The last time I wrote a post about connecting to Pandora when you are outside the USA was just (sic) three years ago. Meanwhile a lot of things changed and Anonymox, the Firefox add-on and proxy service I suggested in 2012, it is not free now.
It happens but when my nephew asked me something similar and really intuitive to connect to Pandora I was in trouble… more in trouble than I could imagine…. In fact when I started to search something alternative, I found a lot of very good proxy add-ons for Firefox. It was a pleasure to discover some of them because they are technically well done and offer a lot of flexible features for privacy purpose. But this is not the topic of my post… for today.
After many unlucky trials, where I tested different add-ons that were not able to guarantee a minimal rate of usable connection, I found ProxMate .
ProxMate is an open-source, SSL proxy manager for real dummies. As Firefox add-on you can install it on your browser in just few clicks and then you practically don’t need to configure anything. The only requested thing after installation is to decide the websites and services you want to connect through ProxMate. The internet connection has a good speed rate and the music flows as silk through your Pandora account.
You can install ProxMate searching it through the add-on panel you find in Firefox or you can decide to directly open the link from the ProxMate website. After the installation ( no restart required) you have to find the “shark fin” icon into your Firefox bar. If you don’t find it immediately, you have to manage your icons and manually personalize the bar.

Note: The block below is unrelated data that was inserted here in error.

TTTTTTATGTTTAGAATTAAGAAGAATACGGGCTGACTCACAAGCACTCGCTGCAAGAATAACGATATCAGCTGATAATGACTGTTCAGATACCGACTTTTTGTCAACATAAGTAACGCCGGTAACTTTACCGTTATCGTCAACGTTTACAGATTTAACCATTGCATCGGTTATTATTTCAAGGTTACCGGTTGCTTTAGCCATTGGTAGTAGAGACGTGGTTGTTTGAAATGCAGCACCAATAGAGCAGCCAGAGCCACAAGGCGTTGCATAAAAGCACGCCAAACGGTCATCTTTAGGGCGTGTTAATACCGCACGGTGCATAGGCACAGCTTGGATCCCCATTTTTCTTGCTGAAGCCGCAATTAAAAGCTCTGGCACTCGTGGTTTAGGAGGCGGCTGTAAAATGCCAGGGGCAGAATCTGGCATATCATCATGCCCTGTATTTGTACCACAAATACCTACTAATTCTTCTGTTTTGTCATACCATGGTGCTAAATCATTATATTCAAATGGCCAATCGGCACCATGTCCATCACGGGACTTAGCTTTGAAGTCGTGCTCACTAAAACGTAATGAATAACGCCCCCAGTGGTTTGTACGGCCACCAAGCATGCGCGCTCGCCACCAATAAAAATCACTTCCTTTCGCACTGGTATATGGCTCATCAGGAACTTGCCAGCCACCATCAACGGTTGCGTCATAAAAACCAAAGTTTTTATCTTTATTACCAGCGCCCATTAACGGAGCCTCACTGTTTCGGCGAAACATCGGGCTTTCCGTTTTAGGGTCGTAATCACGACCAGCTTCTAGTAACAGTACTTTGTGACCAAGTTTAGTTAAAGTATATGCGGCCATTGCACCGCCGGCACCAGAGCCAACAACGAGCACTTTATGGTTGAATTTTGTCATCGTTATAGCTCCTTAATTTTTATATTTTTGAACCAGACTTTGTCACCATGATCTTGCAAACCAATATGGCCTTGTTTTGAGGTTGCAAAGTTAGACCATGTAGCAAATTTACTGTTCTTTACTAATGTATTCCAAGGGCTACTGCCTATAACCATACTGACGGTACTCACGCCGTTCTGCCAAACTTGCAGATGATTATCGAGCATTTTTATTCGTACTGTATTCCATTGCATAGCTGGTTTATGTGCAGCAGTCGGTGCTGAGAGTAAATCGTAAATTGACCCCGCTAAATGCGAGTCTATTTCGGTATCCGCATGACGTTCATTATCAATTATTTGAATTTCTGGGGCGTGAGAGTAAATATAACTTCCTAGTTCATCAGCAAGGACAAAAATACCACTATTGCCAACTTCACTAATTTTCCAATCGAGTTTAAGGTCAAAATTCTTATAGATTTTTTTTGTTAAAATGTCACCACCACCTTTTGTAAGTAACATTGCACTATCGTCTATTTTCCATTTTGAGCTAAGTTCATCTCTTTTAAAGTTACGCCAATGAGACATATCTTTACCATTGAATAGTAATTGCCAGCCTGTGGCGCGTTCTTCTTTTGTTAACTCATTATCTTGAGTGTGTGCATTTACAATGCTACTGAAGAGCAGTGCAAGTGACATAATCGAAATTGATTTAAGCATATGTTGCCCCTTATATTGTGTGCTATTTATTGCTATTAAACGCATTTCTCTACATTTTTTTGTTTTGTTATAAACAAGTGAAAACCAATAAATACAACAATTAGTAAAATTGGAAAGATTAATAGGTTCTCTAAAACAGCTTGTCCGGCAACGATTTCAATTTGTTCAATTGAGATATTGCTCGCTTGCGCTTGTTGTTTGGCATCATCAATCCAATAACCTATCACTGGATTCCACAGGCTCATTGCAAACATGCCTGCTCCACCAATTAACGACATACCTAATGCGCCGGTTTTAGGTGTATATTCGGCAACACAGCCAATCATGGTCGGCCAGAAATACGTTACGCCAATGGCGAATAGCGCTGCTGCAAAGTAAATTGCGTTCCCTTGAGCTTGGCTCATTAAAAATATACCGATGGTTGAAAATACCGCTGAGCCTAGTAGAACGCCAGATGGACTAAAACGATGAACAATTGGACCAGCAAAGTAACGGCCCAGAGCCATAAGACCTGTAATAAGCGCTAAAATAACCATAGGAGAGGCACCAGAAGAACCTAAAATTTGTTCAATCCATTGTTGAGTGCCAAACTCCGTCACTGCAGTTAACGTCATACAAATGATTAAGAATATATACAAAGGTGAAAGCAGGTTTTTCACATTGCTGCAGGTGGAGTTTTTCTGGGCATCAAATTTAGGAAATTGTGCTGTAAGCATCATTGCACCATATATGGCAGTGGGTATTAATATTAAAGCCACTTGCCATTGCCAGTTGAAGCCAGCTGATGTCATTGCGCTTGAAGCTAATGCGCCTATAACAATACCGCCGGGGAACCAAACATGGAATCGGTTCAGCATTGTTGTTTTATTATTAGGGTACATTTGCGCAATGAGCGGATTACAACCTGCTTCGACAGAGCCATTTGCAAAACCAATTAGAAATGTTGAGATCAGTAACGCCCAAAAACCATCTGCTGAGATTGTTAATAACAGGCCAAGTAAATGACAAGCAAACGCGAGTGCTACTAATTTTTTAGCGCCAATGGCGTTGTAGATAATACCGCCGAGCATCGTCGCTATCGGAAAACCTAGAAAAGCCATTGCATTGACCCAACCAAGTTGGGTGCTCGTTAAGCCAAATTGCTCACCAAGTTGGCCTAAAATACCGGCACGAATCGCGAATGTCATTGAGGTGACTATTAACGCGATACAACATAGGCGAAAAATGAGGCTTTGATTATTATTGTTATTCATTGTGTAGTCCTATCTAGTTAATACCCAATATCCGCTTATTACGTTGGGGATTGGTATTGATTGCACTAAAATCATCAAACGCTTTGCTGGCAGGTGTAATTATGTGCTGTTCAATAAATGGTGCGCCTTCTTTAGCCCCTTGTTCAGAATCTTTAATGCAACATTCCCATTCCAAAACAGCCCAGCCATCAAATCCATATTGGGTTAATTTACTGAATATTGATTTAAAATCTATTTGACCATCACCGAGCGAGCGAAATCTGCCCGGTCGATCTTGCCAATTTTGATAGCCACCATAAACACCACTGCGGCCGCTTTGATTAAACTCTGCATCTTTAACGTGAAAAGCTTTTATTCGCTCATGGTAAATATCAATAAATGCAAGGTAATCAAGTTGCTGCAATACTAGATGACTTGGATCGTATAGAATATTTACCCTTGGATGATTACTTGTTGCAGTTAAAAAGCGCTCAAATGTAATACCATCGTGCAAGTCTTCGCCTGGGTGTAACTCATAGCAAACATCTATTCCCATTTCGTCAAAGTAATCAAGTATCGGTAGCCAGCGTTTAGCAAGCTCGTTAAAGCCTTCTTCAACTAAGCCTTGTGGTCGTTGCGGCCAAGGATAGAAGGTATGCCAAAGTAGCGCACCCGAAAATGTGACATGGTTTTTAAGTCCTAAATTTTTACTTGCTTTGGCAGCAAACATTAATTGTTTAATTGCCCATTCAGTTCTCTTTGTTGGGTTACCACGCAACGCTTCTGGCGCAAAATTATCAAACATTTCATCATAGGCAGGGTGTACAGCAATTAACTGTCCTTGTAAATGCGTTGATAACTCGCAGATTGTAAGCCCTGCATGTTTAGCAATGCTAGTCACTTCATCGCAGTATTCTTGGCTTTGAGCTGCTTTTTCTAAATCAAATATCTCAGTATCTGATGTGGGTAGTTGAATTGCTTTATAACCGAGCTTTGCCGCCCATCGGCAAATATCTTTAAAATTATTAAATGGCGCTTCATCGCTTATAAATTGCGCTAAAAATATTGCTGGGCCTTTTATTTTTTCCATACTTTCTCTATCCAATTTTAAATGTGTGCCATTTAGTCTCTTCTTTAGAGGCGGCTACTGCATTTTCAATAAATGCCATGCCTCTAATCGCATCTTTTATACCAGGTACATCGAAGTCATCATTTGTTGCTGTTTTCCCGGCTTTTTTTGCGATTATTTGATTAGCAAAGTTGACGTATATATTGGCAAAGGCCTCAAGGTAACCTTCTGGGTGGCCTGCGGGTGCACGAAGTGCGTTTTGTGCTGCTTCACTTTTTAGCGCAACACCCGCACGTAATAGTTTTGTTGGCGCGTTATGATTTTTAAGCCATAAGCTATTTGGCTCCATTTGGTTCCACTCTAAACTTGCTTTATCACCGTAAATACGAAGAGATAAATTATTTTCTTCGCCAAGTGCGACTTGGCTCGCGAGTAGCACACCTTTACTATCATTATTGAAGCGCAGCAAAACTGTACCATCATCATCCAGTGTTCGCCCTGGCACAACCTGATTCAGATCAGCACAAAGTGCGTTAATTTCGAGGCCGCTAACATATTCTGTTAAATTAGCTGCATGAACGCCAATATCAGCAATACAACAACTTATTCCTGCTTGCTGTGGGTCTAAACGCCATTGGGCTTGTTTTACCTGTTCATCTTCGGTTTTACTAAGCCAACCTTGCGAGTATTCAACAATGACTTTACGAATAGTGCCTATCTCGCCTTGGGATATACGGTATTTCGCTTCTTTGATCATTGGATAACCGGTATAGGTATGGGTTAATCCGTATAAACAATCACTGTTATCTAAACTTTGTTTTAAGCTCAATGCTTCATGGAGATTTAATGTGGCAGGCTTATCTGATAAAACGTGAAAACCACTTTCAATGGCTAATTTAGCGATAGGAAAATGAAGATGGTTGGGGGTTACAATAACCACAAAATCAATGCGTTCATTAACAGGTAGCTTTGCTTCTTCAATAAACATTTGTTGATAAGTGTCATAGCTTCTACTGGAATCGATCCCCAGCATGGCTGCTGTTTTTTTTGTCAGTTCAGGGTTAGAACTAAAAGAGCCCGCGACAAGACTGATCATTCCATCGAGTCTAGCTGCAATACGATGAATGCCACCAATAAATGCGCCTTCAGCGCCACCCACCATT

Then, click on ProxMate “my button” icon and select: “Install New Packages”. You are redirect to the ProxMate website where you can select Pandora or others interesting websites (e.g. Netflix, iHeart Radio, etc..) with specific IP restriction policies.
Now, you select your desired website/service and follow the instructions (click selection) that will appear on the screen to complete the installation.
Last but not least, don’t forget to click again on the ProxMate icon and enable the proxy service.
As usual, I recommend to NOT forget to disable ProxMate (as every other proxy server) when you don’t need to use it.
Oops, I forgot to say that ProxMate is free of charge……. Enjoy it!!
It was just a simple system update which dropped off audio on my Ubuntu 12.04. It was really strange to admit that I had experienced a crash (better: an audio crash) on a Linux but the 12.04 Ubuntu actually caused similar problems to a numerous bunch of long-term aficionados around the world.
The real problem with the last Ubuntu versions is that this OS is not supporting properly “old” hardware as it did previously during so many years. Reading some other bug reports on the web I discovered that these audio troubleshooting crashes happen principally to “old” IBM ThinkPad and Dell. I hope Ubuntu developers will consider to solve immediately these kind of issues or many users certainly migrate to other Linux version.
In any case the best and complete guide to solve audio troubleshooting has been developed by Ubuntu itself. The guide is very detailed but, if you want to definitively solve this bug, you have to spend more or less 40 (forty…. sic!) minutes and follow all the 17 (seventeen… sic!) steps.
In my case the audio was back after the first step and I decided not to follow the other instructions but the audio troubleshooting comes back, more or less, every two months. Just to you if you want to spend 40 minutes only one time or a couple of minutes every two/three months.
When I consider all the problems I had with Ubuntu on “old” hardware starting from the 12.04 version, my advice is to start thinking about a migration to another Linux OS. I am testing some Ubuntu alternatives and in the next weeks I will post something about the tests I’m doing on old laptops. Stay connected!